Alongside transaction-related growth, households’ financial assets saw valuation gains linked to effects arising from the prices of investment fund shares and listed shares, primarily with regard to any deriving from abroad, amongst other factors. Altogether, this led to a rise in financial assets of just over €76 billion to €6,053 billion in the reporting quarter.
At just over €20 billion in the third quarter, external financing of households in Germany was again very robust. This continued an upward trend that has been ongoing since mid-2013. Borrowed funds consisted primarily of housing loans from domestic monetary financial institutions. Overall, liabilities rose by just under €21 billion, or 1.2%, reaching €1,776 billion at the end of the third quarter. As debt grew somewhat more strongly than nominal gross domestic product (GDP) in the reporting quarter, the debt ratio – defined as total liabilities as a percentage of nominal GDP (four-quarter moving sum) – climbed slightly at the end of the quarter to 52.8%. The trajectory of financial assets and liabilities pushed net financial assets up by just under €56 billion on balance to stand at €4,227 billion at the end of the reporting quarter.
Non-financial corporations: weaker acquisition of financial assets and external financing
In the third quarter of 2018, the transaction-related acquisition of financial assets by non-financial corporations (€28 billion) was weaker than in the previous quarter. At a figure of €24 billion, the acquisition of shares and other equity was the largest contributor to this. On top of this, currency and deposits were bolstered considerably by just under €15 billion, while claims arising from debt securities were built up to a moderate extent. Conversely, other accounts receivable, which include trade credits and advances, were reduced by a notable margin. In addition to this, credit claims – chiefly against domestic corporations – were scaled back to a limited extent.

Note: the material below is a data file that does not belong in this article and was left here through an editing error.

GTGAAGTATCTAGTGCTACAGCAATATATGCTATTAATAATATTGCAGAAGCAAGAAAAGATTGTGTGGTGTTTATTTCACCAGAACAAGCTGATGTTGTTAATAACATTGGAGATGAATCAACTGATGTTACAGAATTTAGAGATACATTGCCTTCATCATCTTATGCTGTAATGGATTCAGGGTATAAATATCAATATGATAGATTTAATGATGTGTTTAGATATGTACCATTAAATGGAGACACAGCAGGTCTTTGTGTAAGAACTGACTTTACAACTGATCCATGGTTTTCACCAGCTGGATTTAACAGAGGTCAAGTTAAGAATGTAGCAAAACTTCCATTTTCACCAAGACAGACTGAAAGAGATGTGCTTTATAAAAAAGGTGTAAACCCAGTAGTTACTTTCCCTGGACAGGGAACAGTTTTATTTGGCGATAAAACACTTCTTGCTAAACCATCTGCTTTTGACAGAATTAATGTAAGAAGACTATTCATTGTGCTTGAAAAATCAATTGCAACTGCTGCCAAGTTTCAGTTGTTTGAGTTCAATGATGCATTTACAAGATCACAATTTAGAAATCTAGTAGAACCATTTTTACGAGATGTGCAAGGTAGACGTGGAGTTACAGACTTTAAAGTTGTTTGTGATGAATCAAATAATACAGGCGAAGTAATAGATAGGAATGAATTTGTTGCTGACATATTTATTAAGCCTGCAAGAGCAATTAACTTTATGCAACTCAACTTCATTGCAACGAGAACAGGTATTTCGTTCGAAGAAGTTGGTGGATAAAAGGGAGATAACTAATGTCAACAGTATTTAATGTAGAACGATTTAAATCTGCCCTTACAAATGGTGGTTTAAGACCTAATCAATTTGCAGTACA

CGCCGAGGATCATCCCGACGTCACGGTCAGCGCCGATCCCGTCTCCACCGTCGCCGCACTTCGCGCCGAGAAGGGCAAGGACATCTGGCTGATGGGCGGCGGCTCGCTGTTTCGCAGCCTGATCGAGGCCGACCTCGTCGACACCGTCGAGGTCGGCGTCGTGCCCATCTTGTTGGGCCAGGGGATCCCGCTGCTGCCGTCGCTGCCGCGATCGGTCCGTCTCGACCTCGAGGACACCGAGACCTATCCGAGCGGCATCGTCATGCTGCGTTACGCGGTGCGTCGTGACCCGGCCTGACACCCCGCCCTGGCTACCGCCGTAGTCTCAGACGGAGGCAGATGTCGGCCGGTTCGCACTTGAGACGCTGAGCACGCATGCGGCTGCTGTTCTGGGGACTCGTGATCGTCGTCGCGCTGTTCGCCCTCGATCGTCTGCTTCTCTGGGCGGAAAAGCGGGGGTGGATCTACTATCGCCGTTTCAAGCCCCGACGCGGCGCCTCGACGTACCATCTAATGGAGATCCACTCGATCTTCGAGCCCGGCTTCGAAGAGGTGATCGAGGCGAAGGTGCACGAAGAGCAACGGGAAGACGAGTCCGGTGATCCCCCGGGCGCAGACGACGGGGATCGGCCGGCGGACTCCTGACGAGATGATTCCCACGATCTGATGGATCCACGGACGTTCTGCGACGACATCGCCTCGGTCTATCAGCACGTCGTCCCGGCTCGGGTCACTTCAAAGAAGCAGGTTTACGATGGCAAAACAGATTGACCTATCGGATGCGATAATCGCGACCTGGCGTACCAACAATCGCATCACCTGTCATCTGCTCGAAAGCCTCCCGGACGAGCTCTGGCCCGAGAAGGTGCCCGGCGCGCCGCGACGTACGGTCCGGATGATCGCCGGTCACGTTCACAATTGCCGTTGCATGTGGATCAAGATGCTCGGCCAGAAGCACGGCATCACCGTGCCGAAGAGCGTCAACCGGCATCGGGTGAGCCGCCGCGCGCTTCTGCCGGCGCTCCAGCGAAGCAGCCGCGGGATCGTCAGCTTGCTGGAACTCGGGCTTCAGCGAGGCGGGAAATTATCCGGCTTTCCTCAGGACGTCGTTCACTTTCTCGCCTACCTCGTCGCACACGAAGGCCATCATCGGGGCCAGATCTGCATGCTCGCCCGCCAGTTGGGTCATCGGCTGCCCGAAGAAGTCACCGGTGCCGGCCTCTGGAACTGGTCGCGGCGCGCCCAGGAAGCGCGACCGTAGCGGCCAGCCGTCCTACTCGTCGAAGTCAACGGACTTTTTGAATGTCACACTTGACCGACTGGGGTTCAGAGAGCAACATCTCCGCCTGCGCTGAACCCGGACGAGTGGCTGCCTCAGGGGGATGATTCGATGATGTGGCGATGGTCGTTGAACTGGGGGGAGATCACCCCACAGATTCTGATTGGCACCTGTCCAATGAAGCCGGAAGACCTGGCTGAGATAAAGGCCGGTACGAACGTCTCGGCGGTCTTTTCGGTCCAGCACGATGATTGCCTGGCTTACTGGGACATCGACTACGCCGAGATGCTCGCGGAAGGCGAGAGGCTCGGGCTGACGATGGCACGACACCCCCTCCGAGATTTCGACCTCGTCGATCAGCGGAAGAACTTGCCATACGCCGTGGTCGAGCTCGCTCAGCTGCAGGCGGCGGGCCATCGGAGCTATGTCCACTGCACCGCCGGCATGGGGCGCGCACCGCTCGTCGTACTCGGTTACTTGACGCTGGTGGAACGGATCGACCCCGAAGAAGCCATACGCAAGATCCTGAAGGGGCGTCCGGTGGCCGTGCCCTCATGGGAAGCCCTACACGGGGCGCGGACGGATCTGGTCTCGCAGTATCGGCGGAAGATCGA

In the period under review, external financing of non-financial corporations amounted to roughly €21 billion and thus recorded somewhat more modest inflows following the strong preceding quarter, with a positive contribution being made by loan-based financing, at just over €27 billion. These borrowed funds were provided by domestic monetary financial institutions and by non-residents. Debt securities made a slightly positive contribution to funding as well. For the first time since 2012, financing based on shares and other equity was negative ( €1 billion), with the bulk of equity being offloaded by non-residents. In addition, non-financial corporations scaled back their other accounts payable, including trade credits and advances, by just over €11 billion.
Taking valuation effects into account, non-financial corporations’ total net financial assets rose by €36 billion in the third quarter, reaching
-€1,737 billion. The debt ratio, defined as the sum of issued debt securities, loans and pension provisions as a percentage of nominal GDP (four-quarter moving sum), remained virtually unchanged at 63.7% over the quarter under review because debt grew at around the same rate as nominal GDP.
Owing to interim data revisions of the financial accounts and national accounts, the figures stated in this press release are not directly comparable with those shown in earlier press releases.